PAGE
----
Morgan State Gets $20 Million Pledge From Former Student

With no way of paying tuition, Calvin E. Tyler Jr. dropped out of college in his hometown, Baltimore, in 1963 before becoming a truck driver for UPS.

He was quickly promoted into management and ultimately worked his way into the company’s executive suite, serving as its senior vice president for U.S. operations as well as a director.

Nearly 60 years after he was forced to abandon his schooling, Mr. Tyler and his wife, Tina Tyler, have pledged $20 million to endow scholarships for financially needy students at the college he left, now known as Morgan State University.

In making the announcement this week, officials said they believed the gift was the largest a former student has ever made to a historically Black university.

“I want to provide scholarships for young bright people so that they can graduate, get their degrees, and come out of college debt-free,” Mr. Tyler said in an interview. “Going to college for four years and coming out with a degree and, at the same time, $80,000 to $100,000 in debt puts the person behind.”

The burden of loans is particularly severe among Black students at four-year colleges, with research suggesting they are more likely to borrow for school than their white peers, owing an average of $7,400 more when they graduate.

The couple’s philanthropy also comes as the long-term cost of college is becoming a front-and-center issue in Washington. President Biden has proposed expanding federal Pell grants for low-income students and canceling $10,000 in federal debt per student, with progressives in the Democratic Party pushing for more generous loan forgiveness programs.

David K. Wilson, president of Morgan State, said the Tylers were motivated in part by the realization that the coronavirus pandemic had exacerbated longstanding financial challenges for historically Black colleges and their students.

“Calvin knew that heavy student loan debt is crippling too many first-generation college students,” Dr. Wilson said. “The Tylers are doing their part to try and minimize that.” He added that the gift would fund financially needy students who also exhibited the grit and determination to succeed — a quality he said was partially responsible for Mr. Tyler’s ascent through the corporate ranks.

Mr. Tyler, now 78, enrolled at what was then called Morgan State College in 1961, studying business administration and accounting and dreaming of becoming the first in his family to receive a college degree.

But he did not have a scholarship and his parents could not afford to help pay tuition — his father worked for the telephone company. So he had to pay his own way.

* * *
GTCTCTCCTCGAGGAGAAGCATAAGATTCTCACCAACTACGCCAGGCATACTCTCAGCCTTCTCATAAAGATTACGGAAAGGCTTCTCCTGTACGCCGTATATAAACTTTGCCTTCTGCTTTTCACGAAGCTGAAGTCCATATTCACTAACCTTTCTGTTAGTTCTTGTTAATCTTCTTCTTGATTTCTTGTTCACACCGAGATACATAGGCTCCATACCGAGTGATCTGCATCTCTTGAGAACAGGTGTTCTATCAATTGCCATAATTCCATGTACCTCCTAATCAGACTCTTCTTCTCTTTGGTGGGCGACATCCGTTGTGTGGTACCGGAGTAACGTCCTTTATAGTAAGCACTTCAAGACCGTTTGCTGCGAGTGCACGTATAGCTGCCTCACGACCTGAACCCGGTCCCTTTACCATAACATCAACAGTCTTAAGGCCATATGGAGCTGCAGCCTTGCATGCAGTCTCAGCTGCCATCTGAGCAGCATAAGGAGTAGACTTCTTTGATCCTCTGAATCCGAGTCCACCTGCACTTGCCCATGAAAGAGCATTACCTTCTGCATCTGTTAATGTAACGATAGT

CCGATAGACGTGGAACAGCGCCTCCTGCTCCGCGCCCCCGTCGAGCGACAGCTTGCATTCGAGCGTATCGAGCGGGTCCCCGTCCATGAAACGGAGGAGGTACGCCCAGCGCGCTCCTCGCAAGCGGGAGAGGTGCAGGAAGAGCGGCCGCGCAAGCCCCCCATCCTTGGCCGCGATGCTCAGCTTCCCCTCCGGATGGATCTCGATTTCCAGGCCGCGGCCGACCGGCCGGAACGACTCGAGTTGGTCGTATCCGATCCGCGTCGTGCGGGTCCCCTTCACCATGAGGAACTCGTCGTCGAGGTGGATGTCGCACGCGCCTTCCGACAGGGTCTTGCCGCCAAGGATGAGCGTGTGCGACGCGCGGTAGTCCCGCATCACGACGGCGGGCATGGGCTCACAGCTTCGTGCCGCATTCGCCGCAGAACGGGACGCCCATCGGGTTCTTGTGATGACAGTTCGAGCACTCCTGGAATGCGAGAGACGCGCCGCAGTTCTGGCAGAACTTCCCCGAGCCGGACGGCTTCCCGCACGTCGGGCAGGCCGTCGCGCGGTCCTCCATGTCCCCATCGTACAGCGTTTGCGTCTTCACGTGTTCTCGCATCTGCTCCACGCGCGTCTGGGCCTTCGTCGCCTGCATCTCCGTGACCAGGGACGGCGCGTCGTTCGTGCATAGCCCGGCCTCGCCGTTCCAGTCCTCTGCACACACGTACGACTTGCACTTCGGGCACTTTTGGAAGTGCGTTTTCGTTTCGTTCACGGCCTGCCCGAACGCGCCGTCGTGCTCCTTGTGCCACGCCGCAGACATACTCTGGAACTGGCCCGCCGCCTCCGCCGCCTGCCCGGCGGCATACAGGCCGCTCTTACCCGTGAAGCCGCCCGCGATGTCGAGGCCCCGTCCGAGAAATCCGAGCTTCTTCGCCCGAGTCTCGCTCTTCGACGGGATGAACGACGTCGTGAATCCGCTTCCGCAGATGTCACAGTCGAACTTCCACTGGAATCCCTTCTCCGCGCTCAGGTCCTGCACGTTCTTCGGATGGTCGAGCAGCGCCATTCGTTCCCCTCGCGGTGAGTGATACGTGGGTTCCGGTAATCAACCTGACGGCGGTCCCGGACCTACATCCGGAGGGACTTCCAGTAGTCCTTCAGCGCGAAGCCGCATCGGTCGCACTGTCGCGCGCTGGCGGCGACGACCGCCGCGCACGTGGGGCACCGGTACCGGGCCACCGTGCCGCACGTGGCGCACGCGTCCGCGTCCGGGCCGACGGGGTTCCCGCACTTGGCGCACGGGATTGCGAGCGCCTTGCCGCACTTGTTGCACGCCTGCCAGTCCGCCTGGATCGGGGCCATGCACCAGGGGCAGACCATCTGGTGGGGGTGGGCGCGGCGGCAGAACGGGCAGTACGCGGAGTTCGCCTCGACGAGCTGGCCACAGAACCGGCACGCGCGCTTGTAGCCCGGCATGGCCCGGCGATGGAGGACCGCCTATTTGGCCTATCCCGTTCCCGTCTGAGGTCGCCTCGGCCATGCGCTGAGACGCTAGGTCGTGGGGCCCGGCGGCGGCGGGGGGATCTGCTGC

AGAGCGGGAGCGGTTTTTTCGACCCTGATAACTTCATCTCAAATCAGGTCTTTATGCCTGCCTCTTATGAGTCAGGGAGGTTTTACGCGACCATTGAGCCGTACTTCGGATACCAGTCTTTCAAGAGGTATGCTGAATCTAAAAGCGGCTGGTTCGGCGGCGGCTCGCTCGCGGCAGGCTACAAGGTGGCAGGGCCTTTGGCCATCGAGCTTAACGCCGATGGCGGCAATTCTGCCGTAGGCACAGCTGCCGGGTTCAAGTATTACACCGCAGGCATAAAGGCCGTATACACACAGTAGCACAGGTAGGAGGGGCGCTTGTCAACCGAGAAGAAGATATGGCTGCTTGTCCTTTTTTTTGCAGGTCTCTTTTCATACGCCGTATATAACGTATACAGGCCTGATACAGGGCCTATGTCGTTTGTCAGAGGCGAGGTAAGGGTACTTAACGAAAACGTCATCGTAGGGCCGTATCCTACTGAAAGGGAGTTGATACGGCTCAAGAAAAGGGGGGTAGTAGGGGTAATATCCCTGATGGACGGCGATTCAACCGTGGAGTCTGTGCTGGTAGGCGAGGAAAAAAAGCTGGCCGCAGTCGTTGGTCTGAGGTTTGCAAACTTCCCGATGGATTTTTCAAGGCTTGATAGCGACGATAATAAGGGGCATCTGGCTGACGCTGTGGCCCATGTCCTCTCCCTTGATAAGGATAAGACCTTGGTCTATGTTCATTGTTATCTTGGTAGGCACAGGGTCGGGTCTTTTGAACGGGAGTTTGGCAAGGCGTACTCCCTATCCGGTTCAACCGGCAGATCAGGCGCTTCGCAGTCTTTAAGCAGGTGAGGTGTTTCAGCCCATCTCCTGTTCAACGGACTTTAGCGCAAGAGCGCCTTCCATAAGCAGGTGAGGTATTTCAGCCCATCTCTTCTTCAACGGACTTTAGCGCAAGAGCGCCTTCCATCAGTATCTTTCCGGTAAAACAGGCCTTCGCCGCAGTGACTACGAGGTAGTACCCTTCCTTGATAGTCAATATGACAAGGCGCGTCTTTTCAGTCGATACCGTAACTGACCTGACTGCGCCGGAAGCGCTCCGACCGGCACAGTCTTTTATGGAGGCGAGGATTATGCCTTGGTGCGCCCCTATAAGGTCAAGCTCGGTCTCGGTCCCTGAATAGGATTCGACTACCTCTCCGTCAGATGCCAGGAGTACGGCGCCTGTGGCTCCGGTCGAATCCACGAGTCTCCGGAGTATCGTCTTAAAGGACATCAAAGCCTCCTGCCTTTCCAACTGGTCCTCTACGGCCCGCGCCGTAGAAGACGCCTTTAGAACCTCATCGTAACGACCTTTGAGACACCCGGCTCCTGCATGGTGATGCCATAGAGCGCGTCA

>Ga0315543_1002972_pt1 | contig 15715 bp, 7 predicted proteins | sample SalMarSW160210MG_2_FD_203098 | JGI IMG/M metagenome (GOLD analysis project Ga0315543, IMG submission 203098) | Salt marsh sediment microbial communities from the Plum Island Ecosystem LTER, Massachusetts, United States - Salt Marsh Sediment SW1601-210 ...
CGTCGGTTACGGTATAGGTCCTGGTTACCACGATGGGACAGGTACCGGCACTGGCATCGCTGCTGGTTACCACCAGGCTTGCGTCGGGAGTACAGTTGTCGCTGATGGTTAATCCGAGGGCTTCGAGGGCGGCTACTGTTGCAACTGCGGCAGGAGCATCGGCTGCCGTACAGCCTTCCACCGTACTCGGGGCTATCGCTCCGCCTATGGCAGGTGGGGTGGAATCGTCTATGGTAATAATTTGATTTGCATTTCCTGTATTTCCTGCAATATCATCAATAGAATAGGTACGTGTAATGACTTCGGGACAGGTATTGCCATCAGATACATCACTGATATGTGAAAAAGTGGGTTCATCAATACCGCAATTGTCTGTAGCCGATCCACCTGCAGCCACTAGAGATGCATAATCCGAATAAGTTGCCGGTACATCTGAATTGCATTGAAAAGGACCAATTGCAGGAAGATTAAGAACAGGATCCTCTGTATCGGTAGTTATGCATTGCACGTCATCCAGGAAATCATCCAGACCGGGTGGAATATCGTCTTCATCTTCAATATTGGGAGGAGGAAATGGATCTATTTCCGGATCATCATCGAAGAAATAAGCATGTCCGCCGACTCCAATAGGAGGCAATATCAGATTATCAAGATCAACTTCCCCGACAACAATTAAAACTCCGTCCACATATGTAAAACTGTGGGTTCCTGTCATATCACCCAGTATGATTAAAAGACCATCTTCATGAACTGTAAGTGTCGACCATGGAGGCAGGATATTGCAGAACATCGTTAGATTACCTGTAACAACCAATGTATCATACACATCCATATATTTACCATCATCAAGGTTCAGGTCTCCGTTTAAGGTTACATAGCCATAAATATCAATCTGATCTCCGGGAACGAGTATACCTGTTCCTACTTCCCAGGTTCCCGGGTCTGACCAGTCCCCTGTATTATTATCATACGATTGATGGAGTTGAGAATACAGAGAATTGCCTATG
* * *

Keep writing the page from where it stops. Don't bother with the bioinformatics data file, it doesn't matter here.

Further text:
“Because of finances I had to leave school and go to work,” Mr. Tyler said. He applied for a job at UPS partly because the company advertised that it promoted from within its ranks.

About two years after becoming a driver, he was moved into a management job, he said, ultimately living in eight cities for the company and moving upward until his retirement 34 years later, in 1998.

“Fortunately, UPS saw that I had the potential to take on bigger and bigger jobs. I was always willing with my wife to move out of our comfort zone,” he said. “That’s the type of person I am — I wasn’t afraid to take a chance.”

Tina Tyler was successful in real estate but repeatedly had to rebuild her career in new cities when the family uprooted, he said.

He sees himself now when he looks at students struggling to fulfill their college dreams, including those who are saddled with loans when they graduate. Mr. Tyler said that reducing the burden of student debt, which he called “way out of whack in this country,” is one of the primary goals of his scholarship.

The Tylers have long been among the university’s primary benefactors, and the $20 million pledge represents a $15 million increase from $5 million the couple had pledged to scholarships beginning 15 years ago.

The Calvin and Tina Tyler Endowed Scholarship Fund has already helped 222 Morgan State students, providing 46 full scholarships and 176 partial scholarships.

Dr. Wilson said the couple, who now live in the San Francisco Bay Area and Las Vegas, had informed him in January of their plans to increase the endowment to $20 million and expand the scholarship eligibility to students from outside the Baltimore area.

“I dropped the phone,” he said.

The scholarships differ from many others in that students with relatively low grade point averages are eligible.

“We concluded that the academic criteria for this scholarship should be 2.5 — not a 3.8, not a 4.0 — because we did not want to place the scholarship only in the hands of a select few students,” Dr. Wilson said.

Morgan State, initially founded in 1867 to train Methodist Episcopal clergy, is now a public university with enrollment of about 7,600 students.

The university was also the recent beneficiary of a $40 million gift from MacKenzie Scott, an author who was formerly married to the Amazon founder Jeff Bezos. The donation was part of more than $400 million in gifts by Ms. Scott last year to colleges and universities, including those primarily serving Black and Hispanic students.

Mr. Tyler, looking back, says that even though he did not finish school, he was helped by everything he learned at Morgan State.

“That’s the way I feel about education, period,” he said.

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